It’s True: Corporations Are People
It’s True: Corporations Are People; What else could they be? Buildings don’t hire people. Buildings don’t design cars that run on electricity or discover drug therapies to defeat cancer
By Jack and Suzy Welch @ WSJ (July 15, 2012)
Here’s a new party trick. Want to be accused of being a member of a satanic cult? Like to be called the kind of person who would steal candy from a child, or harm a puppy and start a forest fire—all in the same day? Do you want to be described as evil, heartless and stupid?
Then just do this: Offhandedly mention in public that you agree with Mitt Romney—and that, yeah, you think corporations are people.
“Mitt Romney tells us, in his own words, he believes corporations are people. No, Mitt, corporations are NOT people,” she pronounced. “People have hearts. They have kids. They get jobs. They get sick. They love and they cry and they dance. They live and they die. Learn the difference.” The audience went wild.
Of course corporations are people. What else would they be? Buildings don’t hire people. Buildings don’t design cars that run on electricity or discover DNA-based drug therapies that target cancer cells in ways our parents could never imagine.
Buildings don’t show up at a customer’s factory and say, “We won’t leave until we solve your inventory problem.” Buildings don’t encourage their employees to mentor inner-city kids in math and science. Buildings don’t fund homeless shelters in Boston or health clinics in Rwanda. People do.
Corporations are people working together toward a shared goal, just as hospitals, schools, farms, restaurants, ballparks and museums are. Yes, the people who invest in, manage and work for corporations are there to make a profit. And yes, corporations may employ some bureaucrats, jerks, cheapskates and even nefarious criminals.
But most individuals working in corporations are regular people, people just like you and your friends and neighbors. People who want to make a living and want to make a difference.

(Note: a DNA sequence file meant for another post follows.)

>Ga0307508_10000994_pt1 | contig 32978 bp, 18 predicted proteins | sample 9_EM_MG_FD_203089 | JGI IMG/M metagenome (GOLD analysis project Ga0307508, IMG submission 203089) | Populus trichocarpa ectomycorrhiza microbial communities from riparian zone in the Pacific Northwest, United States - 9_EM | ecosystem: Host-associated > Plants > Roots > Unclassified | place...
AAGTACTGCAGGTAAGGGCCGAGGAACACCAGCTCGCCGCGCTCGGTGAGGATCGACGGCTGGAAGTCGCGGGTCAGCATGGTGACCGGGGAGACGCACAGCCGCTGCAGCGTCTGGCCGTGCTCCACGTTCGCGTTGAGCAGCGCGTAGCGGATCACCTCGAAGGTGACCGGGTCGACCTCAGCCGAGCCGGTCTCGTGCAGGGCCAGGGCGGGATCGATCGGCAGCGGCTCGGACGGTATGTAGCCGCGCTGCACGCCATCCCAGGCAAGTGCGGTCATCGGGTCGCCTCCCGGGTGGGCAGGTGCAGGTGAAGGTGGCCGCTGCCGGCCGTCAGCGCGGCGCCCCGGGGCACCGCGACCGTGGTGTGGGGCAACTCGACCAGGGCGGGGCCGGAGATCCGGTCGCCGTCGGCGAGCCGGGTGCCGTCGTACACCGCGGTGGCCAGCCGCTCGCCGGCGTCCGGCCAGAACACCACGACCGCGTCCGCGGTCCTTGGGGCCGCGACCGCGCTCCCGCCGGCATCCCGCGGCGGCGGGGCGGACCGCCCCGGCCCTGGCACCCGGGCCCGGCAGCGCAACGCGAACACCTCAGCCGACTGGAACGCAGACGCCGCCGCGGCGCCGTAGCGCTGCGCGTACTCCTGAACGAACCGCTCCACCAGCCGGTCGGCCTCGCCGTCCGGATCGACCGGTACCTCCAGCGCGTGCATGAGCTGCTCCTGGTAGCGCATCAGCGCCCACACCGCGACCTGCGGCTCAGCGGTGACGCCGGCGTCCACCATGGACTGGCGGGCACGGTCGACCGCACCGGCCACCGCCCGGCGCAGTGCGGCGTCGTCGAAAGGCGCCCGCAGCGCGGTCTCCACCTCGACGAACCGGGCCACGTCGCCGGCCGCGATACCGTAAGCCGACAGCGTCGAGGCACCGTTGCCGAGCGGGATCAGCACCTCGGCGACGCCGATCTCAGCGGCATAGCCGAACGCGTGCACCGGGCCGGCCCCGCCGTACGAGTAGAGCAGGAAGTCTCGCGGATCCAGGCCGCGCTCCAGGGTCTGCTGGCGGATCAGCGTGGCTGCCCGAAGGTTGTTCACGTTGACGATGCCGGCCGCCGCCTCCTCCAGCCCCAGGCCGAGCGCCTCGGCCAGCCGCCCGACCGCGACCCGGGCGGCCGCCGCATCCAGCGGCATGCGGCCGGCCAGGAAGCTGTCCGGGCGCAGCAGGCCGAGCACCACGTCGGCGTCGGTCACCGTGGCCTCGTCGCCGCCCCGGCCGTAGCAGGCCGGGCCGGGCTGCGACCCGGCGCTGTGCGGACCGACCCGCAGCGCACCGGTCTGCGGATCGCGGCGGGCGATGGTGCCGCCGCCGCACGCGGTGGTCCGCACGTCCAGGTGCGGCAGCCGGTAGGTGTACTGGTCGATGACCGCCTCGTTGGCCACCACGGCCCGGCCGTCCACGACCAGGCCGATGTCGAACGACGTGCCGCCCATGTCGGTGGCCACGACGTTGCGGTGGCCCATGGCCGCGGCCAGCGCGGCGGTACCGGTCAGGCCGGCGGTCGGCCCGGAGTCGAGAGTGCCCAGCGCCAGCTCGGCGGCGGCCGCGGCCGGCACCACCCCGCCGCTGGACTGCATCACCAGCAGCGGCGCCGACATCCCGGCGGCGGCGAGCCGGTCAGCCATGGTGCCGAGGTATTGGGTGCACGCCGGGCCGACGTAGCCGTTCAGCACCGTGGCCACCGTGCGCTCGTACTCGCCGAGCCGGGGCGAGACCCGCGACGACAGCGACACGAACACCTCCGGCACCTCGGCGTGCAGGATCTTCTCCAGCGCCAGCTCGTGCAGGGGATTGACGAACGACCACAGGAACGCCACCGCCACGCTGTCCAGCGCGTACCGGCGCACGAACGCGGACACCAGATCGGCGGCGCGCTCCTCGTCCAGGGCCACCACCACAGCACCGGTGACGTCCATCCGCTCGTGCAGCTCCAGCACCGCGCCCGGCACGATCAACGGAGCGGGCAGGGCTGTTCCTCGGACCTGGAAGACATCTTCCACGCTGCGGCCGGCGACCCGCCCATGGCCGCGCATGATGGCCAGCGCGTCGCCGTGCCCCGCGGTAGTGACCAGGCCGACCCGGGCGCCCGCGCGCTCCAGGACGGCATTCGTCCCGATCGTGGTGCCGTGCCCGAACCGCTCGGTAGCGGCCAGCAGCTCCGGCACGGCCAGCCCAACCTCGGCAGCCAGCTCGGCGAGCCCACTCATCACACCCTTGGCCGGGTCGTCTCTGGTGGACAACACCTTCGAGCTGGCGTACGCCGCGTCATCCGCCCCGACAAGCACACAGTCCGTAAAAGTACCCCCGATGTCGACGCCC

And while they’re doing that, people in corporations do indeed love and cry and dance. If you don’t know that, you’ve never been part of a team that has pulled together over coffee and late nights and shouting and laughing and created something amazing to hit a deadline. You’ve never been in the room when a longtime client says it’s not working anymore and she’s taking her business to your biggest competitor. You’ve never sat in the lunch room when someone runs in and says the new medical device that no one thought had a chance, the little heart valve or something like it that every engineer in the place has been working on for two years, has just passed its first human clinical trials with flying colors.
In such moments—moments that happen every single day—you can see and hear and feel that corporations are people. That’s all they are.
This fact is so obvious that there can only be one conclusion drawn when we hear the pronouncement, “Corporations aren’t people”—that it’s doublespeak. That is, when people say that corporations aren’t people, what they really want to say is, “Business is evil.”
Obviously, we’re not in that camp. We know capitalism isn’t perfect. But free markets are the best system there is to provide opportunity to those with an idea, or simply the motivation to work their butts off to make their lives better. We also know capitalism can spawn bad behavior; greed is part of the human condition and always will be. That’s why regulations and controls exist, as they should.
If that’s what you want, we can’t change your mind. But in your efforts, stop hiding behind words. Corporations are people. If you want to put an end to corporations, at least say what you mean.